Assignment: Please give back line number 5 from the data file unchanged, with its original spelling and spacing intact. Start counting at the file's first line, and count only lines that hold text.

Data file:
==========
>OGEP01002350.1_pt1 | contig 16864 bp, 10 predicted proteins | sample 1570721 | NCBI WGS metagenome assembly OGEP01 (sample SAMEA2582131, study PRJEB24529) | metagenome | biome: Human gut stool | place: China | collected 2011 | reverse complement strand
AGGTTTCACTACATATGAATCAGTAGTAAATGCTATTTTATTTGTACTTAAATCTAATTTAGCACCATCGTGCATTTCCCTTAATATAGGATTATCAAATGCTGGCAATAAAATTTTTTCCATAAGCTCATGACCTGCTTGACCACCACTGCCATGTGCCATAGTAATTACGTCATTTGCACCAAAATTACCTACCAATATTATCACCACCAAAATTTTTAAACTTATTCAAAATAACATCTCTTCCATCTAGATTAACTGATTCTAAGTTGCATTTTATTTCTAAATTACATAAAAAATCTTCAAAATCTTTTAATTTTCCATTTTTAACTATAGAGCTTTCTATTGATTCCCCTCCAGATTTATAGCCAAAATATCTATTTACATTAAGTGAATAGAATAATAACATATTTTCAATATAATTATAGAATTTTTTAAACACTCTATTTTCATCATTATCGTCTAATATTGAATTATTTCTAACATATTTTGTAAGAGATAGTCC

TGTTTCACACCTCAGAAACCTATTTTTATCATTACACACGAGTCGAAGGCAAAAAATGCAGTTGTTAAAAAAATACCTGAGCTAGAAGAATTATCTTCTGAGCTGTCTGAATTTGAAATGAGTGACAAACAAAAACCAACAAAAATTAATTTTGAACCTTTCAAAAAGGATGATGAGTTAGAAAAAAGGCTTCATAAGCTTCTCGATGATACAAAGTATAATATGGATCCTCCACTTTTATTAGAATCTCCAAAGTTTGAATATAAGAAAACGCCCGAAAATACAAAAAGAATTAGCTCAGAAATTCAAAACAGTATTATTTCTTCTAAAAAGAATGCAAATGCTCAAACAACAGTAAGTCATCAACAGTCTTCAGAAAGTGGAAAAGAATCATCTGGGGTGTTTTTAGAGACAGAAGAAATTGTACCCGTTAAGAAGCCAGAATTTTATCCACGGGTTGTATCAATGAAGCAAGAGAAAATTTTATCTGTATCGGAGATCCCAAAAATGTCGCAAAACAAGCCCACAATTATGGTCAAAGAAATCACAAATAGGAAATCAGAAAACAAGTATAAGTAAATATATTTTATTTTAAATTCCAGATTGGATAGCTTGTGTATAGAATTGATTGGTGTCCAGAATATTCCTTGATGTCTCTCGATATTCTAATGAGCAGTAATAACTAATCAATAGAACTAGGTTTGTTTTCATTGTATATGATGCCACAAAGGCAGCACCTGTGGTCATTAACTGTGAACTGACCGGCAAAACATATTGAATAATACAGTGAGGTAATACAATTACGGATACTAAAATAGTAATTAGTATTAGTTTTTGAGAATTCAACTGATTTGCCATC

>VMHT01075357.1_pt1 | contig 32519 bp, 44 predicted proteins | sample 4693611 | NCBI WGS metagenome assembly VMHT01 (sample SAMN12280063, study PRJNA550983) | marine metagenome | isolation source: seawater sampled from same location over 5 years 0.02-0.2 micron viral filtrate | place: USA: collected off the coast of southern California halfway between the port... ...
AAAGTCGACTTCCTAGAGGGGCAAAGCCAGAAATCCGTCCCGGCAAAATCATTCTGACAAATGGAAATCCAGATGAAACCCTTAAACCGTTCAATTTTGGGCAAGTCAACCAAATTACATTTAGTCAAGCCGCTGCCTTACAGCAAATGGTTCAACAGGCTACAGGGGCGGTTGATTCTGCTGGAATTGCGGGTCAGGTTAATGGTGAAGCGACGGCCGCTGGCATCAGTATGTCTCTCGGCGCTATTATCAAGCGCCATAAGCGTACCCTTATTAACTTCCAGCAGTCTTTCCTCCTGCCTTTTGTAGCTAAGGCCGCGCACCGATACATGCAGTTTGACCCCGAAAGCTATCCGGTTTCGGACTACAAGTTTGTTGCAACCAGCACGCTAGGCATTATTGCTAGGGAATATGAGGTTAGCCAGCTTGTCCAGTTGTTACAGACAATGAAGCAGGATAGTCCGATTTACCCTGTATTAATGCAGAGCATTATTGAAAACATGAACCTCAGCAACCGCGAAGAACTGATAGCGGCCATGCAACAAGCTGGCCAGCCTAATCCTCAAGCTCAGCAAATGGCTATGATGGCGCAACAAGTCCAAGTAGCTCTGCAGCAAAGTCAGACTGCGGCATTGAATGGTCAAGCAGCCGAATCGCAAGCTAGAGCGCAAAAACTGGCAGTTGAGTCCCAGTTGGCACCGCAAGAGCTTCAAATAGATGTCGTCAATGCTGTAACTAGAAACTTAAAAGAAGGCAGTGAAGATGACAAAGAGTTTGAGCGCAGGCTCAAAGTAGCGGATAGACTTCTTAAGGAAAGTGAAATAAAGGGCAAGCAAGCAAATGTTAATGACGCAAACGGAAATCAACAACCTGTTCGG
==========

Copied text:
AAAGTCGACTTCCTAGAGGGGCAAAGCCAGAAATCCGTCCCGGCAAAATCATTCTGACAAATGGAAATCCAGATGAAACCCTTAAACCGTTCAATTTTGGGCAAGTCAACCAAATTACATTTAGTCAAGCCGCTGCCTTACAGCAAATGGTTCAACAGGCTACAGGGGCGGTTGATTCTGCTGGAATTGCGGGTCAGGTTAATGGTGAAGCGACGGCCGCTGGCATCAGTATGTCTCTCGGCGCTATTATCAAGCGCCATAAGCGTACCCTTATTAACTTCCAGCAGTCTTTCCTCCTGCCTTTTGTAGCTAAGGCCGCGCACCGATACATGCAGTTTGACCCCGAAAGCTATCCGGTTTCGGACTACAAGTTTGTTGCAACCAGCACGCTAGGCATTATTGCTAGGGAATATGAGGTTAGCCAGCTTGTCCAGTTGTTACAGACAATGAAGCAGGATAGTCCGATTTACCCTGTATTAATGCAGAGCATTATTGAAAACATGAACCTCAGCAACCGCGAAGAACTGATAGCGGCCATGCAACAAGCTGGCCAGCCTAATCCTCAAGCTCAGCAAATGGCTATGATGGCGCAACAAGTCCAAGTAGCTCTGCAGCAAAGTCAGACTGCGGCATTGAATGGTCAAGCAGCCGAATCGCAAGCTAGAGCGCAAAAACTGGCAGTTGAGTCCCAGTTGGCACCGCAAGAGCTTCAAATAGATGTCGTCAATGCTGTAACTAGAAACTTAAAAGAAGGCAGTGAAGATGACAAAGAGTTTGAGCGCAGGCTCAAAGTAGCGGATAGACTTCTTAAGGAAAGTGAAATAAAGGGCAAGCAAGCAAATGTTAATGACGCAAACGGAAATCAACAACCTGTTCGG